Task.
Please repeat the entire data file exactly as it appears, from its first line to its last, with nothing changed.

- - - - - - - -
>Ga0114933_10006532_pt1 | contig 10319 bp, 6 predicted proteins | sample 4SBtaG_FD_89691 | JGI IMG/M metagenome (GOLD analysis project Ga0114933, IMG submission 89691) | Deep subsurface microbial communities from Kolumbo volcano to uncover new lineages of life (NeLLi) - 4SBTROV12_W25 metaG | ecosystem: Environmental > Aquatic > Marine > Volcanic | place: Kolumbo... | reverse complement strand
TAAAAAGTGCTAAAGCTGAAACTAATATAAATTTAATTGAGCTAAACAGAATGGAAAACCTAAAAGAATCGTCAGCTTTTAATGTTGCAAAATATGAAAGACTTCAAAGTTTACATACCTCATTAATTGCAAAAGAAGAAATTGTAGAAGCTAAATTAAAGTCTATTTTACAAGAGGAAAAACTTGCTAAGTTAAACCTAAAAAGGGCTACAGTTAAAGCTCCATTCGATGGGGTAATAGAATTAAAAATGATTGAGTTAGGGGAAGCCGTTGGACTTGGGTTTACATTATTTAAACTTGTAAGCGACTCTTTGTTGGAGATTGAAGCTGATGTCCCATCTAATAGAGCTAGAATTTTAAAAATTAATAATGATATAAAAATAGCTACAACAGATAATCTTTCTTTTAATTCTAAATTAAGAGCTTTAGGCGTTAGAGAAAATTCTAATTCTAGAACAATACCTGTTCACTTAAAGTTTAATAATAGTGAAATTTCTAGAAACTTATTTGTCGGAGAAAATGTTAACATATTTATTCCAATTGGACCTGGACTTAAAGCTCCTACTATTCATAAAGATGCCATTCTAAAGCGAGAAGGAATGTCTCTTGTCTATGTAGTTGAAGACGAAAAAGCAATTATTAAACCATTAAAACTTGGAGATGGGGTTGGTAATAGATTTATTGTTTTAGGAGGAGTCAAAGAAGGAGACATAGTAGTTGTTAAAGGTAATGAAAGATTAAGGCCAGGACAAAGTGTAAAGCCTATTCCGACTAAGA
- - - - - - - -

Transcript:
>Ga0114933_10006532_pt1 | contig 10319 bp, 6 predicted proteins | sample 4SBtaG_FD_89691 | JGI IMG/M metagenome (GOLD analysis project Ga0114933, IMG submission 89691) | Deep subsurface microbial communities from Kolumbo volcano to uncover new lineages of life (NeLLi) - 4SBTROV12_W25 metaG | ecosystem: Environmental > Aquatic > Marine > Volcanic | place: Kolumbo... | reverse complement strand
TAAAAAGTGCTAAAGCTGAAACTAATATAAATTTAATTGAGCTAAACAGAATGGAAAACCTAAAAGAATCGTCAGCTTTTAATGTTGCAAAATATGAAAGACTTCAAAGTTTACATACCTCATTAATTGCAAAAGAAGAAATTGTAGAAGCTAAATTAAAGTCTATTTTACAAGAGGAAAAACTTGCTAAGTTAAACCTAAAAAGGGCTACAGTTAAAGCTCCATTCGATGGGGTAATAGAATTAAAAATGATTGAGTTAGGGGAAGCCGTTGGACTTGGGTTTACATTATTTAAACTTGTAAGCGACTCTTTGTTGGAGATTGAAGCTGATGTCCCATCTAATAGAGCTAGAATTTTAAAAATTAATAATGATATAAAAATAGCTACAACAGATAATCTTTCTTTTAATTCTAAATTAAGAGCTTTAGGCGTTAGAGAAAATTCTAATTCTAGAACAATACCTGTTCACTTAAAGTTTAATAATAGTGAAATTTCTAGAAACTTATTTGTCGGAGAAAATGTTAACATATTTATTCCAATTGGACCTGGACTTAAAGCTCCTACTATTCATAAAGATGCCATTCTAAAGCGAGAAGGAATGTCTCTTGTCTATGTAGTTGAAGACGAAAAAGCAATTATTAAACCATTAAAACTTGGAGATGGGGTTGGTAATAGATTTATTGTTTTAGGAGGAGTCAAAGAAGGAGACATAGTAGTTGTTAAAGGTAATGAAAGATTAAGGCCAGGACAAAGTGTAAAGCCTATTCCGACTAAGA